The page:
“In Ireland,” says Nesbitt, “conversations about diversity and inclusion are relatively new. Ireland has such an extreme history of oppression and colonialism, many people are afraid of having conversations about racism [here] because they feel like, ‘We were hurt, too, by the same people that hurt you. How could we perpetrate violence upon people of color?’ People are at the crossroads not sure which path to go toward in terms of how to have this conversation. Ireland takes a lot of cues from the U.S. in how to talk about race when in actuality, it’s a very different landscape.”       

Smith concurs, and has no intention of letting his countrymen off the hook. “There’s a lot of anti-immigrant sentiment that is bubbling up,” he says, “but as someone who grew up in rural Ireland — in very, very white Ireland — I could’ve told you this was coming a decade ago. It’s strange to see and hear Irish people speak of their shock and their horror and their surprise at these events. The fact of the matter is, any Black teenager who has met a white teenager in Ireland could tell you that a lot of them are just champing at the bit to go out and smash some windows and beat up on a few Black people. It’s not a pretty set of circumstances, but they are the circumstances in which we live.”

Smith should know. He was that Black teenager, growing up in rural Ireland. In Spear, he declares, “I was inspired very much by my friends from back home (laughs). A lot of the characters are based – some more closely than others – some very one for one (laughs), on some of my friends from back home who I love dearly.”

This intimacy with the subject matter is the real heart of the play. Smith doesn’t write so much about racism as policy or a giant system of genocide or even a sudden, shocking explosion of violence. His question, his interest, is in real people and what makes them tick — living their everyday lives, paying bills, raising families — and what happens to their values – to our values – when they are put under even a small amount of pressure from jealousy, shame, or other insecurities. Where do racism, xenophobia, intolerance come from?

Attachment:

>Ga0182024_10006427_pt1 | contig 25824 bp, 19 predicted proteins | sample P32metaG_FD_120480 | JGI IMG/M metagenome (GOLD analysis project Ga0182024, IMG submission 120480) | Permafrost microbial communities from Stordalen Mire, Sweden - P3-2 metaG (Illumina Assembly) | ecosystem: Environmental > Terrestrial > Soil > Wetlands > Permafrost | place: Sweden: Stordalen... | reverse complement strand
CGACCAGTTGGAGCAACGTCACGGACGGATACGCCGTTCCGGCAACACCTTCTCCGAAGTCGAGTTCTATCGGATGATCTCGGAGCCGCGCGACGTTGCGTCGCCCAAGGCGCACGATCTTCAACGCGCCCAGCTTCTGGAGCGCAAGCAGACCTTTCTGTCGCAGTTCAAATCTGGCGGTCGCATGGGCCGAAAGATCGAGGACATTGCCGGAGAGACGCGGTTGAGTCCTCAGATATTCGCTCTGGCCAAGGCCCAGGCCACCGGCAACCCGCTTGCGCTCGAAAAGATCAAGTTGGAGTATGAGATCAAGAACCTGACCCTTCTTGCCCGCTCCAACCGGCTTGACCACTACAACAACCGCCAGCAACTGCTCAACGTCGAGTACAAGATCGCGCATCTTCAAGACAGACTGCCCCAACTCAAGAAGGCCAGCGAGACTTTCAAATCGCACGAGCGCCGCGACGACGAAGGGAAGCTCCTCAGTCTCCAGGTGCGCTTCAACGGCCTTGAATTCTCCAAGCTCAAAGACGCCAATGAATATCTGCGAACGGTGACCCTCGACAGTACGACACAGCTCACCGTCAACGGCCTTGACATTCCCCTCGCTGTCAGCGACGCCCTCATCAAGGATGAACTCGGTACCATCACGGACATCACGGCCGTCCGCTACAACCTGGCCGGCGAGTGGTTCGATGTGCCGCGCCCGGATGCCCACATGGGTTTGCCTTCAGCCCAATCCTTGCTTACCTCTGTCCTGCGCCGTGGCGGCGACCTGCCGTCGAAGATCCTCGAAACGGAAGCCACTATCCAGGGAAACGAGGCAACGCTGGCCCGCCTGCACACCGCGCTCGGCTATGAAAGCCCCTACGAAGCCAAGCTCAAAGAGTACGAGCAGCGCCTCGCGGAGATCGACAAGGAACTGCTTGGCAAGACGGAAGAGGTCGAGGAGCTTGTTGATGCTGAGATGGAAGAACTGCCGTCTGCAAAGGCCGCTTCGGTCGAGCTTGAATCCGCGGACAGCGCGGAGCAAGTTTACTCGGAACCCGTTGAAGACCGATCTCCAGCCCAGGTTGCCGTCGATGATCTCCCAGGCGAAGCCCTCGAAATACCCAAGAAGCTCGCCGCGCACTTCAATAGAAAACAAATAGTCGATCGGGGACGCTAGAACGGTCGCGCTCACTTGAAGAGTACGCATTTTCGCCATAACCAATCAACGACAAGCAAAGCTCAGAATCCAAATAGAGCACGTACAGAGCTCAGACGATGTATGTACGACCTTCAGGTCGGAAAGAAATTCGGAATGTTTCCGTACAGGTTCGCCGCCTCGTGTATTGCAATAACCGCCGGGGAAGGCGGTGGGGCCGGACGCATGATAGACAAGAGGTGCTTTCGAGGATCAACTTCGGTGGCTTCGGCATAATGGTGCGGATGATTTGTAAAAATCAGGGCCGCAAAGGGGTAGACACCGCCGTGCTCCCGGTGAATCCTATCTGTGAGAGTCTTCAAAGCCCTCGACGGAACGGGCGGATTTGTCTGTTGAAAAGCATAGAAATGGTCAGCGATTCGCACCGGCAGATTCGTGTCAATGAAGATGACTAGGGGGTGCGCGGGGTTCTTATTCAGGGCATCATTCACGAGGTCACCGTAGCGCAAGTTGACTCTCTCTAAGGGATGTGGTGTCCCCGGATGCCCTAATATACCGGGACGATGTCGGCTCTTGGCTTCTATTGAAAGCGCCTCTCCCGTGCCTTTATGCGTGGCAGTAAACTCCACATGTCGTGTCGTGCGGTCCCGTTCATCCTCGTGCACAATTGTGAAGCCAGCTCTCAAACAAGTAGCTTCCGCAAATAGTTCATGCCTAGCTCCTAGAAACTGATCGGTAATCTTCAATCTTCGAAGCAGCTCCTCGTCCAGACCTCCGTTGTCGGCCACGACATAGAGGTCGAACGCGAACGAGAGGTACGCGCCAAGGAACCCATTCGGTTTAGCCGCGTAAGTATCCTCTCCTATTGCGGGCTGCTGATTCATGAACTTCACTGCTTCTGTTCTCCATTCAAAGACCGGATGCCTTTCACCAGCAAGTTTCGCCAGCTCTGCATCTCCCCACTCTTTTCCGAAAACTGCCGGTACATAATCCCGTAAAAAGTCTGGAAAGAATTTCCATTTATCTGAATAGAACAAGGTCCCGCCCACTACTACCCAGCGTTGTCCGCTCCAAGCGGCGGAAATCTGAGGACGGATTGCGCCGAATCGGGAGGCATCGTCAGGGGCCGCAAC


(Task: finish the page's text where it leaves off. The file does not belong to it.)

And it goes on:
WESTAF Shoebox Arts

Though in the script we never actually meet our Black Olympian, Amir, his presence is always felt. His diary, inner life, hopes, dreams, failures, and global success are the catalyst for the emotional journey that Sean, Joe, and Nate go through over the course of this relatively short play.  

Dramaturgically speaking, Spear morphs as it goes on. At first, it is simply three men who meet for a drink on an athletics field where they trained in high school. That’s the setting. Subsequently, the play exists on several levels of reality, time and memory. “It’s a play that feels naturalistic at the top,” says Nesbitt, ”and then the rug is pulled right out from under you, and we dive into surrealism in a really effective way.”        

Spear puts three white men under a microscope in order to get a better understanding of the choices that Ireland is facing at the social and political crossroads where it finds itself. “I certainly see change on the horizon,” says Smith. “Whether that’s bringing us back a half century or moving us forward into the next one remains to be seen.”

He is, however, very clear on what the path forward must entail if a positive outcome is going to be reached. “If we’re going to change how we interact with each other,” Smith says, “we’re going to have to engage with each other in our full interiority, to take each other and meet each other on a non-judgmental basis and to recognize the humanity that’s present in all of us, no matter how horrifying we may find each other.”

Both Smith and Nesbitt have hope for Ireland’s future with race relations – but it’s measured. “I just met my first young, Black, woman director who wants to [assistant direct] with me,” says Nesbitt, “and I’m like, ‘Yeah! That is really exciting.’ We’re moving towards a more diverse and open space for work.”